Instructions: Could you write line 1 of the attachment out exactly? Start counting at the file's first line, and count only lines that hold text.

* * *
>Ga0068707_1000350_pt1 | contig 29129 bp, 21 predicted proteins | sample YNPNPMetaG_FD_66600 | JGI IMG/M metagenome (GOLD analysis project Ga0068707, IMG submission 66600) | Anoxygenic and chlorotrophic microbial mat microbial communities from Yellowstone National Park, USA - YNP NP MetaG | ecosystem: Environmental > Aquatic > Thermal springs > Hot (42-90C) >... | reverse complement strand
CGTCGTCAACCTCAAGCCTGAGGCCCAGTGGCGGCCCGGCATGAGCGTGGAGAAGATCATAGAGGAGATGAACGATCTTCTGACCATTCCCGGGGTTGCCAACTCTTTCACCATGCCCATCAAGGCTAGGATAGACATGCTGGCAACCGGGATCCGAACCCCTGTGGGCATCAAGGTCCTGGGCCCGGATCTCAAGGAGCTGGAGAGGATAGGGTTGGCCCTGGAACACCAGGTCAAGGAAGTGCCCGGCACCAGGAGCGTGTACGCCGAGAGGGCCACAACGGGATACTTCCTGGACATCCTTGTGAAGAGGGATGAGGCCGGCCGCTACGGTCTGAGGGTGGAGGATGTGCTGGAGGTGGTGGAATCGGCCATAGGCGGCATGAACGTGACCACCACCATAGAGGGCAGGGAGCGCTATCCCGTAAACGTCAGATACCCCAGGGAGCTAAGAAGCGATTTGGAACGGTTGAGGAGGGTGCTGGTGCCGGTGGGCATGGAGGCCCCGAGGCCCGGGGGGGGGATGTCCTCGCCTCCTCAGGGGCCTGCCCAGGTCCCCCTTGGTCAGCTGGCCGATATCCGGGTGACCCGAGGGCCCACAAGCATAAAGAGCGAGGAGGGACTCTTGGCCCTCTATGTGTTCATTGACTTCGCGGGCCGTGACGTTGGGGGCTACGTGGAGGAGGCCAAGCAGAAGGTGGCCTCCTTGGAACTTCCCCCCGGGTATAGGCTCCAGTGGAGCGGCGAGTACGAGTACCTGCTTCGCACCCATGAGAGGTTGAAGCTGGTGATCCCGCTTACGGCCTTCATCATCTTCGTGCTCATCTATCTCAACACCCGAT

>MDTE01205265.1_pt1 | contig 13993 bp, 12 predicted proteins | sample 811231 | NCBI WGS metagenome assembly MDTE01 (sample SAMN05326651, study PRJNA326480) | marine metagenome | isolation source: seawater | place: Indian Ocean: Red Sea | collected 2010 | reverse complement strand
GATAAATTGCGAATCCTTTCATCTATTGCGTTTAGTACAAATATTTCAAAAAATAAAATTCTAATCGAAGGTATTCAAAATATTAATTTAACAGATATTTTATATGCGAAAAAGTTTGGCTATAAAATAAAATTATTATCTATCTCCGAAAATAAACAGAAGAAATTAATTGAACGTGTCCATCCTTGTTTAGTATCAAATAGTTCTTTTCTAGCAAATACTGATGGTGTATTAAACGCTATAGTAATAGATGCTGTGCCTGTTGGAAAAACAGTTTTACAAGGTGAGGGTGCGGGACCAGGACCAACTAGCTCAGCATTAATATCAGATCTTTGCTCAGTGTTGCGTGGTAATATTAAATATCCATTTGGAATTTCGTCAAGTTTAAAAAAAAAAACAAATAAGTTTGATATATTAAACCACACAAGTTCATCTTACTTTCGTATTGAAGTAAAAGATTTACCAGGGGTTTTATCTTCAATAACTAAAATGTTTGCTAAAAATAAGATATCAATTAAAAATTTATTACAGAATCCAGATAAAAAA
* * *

>Ga0068707_1000350_pt1 | contig 29129 bp, 21 predicted proteins | sample YNPNPMetaG_FD_66600 | JGI IMG/M metagenome (GOLD analysis project Ga0068707, IMG submission 66600) | Anoxygenic and chlorotrophic microbial mat microbial communities from Yellowstone National Park, USA - YNP NP MetaG | ecosystem: Environmental > Aquatic > Thermal springs > Hot (42-90C) >... | reverse complement strand